Despite a GOP lawmakers’ calls for its removal, a class titled “African 405: The Problem of Whiteness” will be hosted by the University of Wisconsin-Madison (UW) during its Spring 2018 semester.
According to the UW website, the class is a part of the African Cultural Studies program. A description of the class asks: “Have you ever wondered what it really means to be white? If you’re like most people, the answer is probably ‘no.’ But here is your chance!”
The site quotes a Frantz Fanon book titled “Black Skin, White Masks,” which includes text that seeks the “meaning and experience of coming to know oneself as Black under the constant scrutiny of the white gaze.” According to the website, “under systemic racism, even well-meaning whites are constantly asking, in one way or another, ‘what is it like to be a problem?’” However, the class seeks to reverse the question.
From the UW site:
…[In] philosopher George Yancy’s book, “Look, a White!” (2010), turns the question around, and rightly returns “the problem of whiteness” to white people.
After all, since white supremacy was created by white people, is it not white folks who have the greatest responsibility to eradicate it?
Our class begins here.
The class participants will “come together with our socially ascribed identities of Black, white, mixed and other” to put the problem in its proper place in order to “ask ourselves and our allies, what are we going to do with it?”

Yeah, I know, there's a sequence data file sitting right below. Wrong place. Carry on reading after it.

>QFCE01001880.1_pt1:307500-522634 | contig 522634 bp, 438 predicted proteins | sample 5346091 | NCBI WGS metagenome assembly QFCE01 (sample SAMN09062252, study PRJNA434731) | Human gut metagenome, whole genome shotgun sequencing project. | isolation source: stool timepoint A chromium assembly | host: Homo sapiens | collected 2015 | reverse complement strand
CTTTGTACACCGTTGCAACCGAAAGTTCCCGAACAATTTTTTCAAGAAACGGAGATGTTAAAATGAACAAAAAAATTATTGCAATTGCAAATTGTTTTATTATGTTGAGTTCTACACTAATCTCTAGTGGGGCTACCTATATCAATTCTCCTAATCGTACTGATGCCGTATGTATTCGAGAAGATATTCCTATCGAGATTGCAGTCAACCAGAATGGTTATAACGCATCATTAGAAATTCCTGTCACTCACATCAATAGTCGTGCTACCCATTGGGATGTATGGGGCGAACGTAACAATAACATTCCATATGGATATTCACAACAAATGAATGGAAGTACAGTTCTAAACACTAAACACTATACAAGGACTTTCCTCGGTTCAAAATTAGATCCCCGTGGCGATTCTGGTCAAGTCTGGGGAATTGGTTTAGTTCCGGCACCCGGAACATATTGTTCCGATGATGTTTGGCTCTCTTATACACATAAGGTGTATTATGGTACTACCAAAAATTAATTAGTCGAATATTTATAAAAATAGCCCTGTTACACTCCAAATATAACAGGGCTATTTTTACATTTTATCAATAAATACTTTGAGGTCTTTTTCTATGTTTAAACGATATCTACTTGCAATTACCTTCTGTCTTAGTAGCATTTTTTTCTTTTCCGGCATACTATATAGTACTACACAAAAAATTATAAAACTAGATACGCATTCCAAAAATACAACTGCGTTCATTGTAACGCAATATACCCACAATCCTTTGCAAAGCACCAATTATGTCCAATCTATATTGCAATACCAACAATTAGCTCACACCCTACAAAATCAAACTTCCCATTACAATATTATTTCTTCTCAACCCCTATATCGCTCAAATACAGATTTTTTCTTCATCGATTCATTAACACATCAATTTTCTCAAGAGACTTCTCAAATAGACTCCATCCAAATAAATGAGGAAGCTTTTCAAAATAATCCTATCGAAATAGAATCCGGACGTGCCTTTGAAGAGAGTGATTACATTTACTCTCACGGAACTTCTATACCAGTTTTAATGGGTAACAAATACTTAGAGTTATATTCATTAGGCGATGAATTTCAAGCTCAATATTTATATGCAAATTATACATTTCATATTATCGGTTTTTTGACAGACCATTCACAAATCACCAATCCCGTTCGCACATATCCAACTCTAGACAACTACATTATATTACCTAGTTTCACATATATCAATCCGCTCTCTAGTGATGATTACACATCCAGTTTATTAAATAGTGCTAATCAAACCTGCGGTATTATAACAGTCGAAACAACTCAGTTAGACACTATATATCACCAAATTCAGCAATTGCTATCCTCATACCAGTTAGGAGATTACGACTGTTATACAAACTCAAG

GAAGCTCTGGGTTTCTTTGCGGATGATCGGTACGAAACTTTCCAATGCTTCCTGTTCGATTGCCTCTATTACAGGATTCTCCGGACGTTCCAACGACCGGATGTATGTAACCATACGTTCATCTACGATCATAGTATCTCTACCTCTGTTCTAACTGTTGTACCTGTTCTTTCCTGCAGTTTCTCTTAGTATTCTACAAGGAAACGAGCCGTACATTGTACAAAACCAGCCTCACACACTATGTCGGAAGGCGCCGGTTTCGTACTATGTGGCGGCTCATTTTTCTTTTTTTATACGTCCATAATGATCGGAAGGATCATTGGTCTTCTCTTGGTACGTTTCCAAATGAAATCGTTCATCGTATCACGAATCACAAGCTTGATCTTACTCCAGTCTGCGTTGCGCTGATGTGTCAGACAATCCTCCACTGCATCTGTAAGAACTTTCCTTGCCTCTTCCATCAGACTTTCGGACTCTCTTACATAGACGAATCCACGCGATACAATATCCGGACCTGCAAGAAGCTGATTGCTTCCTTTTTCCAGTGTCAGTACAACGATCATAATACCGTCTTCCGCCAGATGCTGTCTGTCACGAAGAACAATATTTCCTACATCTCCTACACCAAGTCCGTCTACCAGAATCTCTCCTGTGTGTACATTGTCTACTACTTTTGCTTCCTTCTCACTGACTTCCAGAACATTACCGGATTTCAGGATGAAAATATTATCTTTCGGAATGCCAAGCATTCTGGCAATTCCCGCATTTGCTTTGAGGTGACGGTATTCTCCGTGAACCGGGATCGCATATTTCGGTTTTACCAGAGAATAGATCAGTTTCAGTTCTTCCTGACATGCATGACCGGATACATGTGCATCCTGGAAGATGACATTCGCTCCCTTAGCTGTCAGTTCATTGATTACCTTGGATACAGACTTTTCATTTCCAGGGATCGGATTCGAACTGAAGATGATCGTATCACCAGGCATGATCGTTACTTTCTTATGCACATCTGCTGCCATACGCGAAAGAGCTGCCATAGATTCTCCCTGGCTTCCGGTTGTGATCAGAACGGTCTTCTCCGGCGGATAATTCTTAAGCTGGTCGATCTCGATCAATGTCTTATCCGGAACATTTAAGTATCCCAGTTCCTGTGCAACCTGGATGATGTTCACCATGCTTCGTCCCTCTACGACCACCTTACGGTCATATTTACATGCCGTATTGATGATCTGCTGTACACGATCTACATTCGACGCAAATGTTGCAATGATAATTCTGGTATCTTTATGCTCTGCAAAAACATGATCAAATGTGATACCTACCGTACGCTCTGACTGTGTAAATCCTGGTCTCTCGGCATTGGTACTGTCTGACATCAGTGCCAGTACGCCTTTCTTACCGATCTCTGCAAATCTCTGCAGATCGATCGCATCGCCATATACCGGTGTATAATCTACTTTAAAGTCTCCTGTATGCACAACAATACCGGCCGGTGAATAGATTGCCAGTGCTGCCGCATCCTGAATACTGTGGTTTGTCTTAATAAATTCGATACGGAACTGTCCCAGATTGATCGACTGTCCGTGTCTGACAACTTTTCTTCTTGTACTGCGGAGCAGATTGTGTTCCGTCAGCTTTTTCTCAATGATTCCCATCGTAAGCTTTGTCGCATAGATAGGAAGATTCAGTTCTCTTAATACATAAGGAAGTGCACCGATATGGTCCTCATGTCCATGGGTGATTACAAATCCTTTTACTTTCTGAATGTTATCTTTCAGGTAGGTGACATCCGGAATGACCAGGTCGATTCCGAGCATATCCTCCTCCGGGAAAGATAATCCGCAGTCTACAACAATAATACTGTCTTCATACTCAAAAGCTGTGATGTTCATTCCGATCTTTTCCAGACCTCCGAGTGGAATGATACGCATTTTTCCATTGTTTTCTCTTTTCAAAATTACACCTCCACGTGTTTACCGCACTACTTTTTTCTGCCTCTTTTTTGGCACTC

According to The Blaze, the class promises students will:
- understand how whiteness is socially constructed and experienced so that they can begin to “dismantle white supremacy,”
- examine how whites “consciously and unconsciously perpetuate institutional racism,”
- examine how the perpetuation of racism “devastates communities of color” whilst it continues “the oppression of most white folks along the lines of class and gender,”
- define what it means to be “woke,”
- examine what an “ethical white identity” entails.
The College Fix exchanged emails with a spokesperson for the University of Wisconsin-Madison, who said students have responded well to the course, which was originally introduced in Spring 2017.
“Student feedback was overwhelmingly positive — students said they found it valuable to examine majority cultures and how power imbalances are created, sustained, and challenged in societies around the world,” the spokesperson reportedly wrote.
Despite “positive” response to the class by students, Wisconsin state Rep. Dave Murphy (R) called for the class to be canceled in 2016, before it began, according to The Blaze. At the time, Murphy wrote: “I am extremely concerned that UW-Madison finds it appropriate to teach a course called, ‘The Problem of Whiteness,’ with the premise that white people are racist.”
Republican Wisconsin Gov. Scott Walker also disparaged the course, according to WEAU, who reported that in 2016, Walker called the course “goofy” and felt it would be better to focus funding resources on “the broader issue of accountability and performance.” Walker reportedly stopped short of condemning the course, saying the “governor should be telling people what classes they should or shouldn’t have.”
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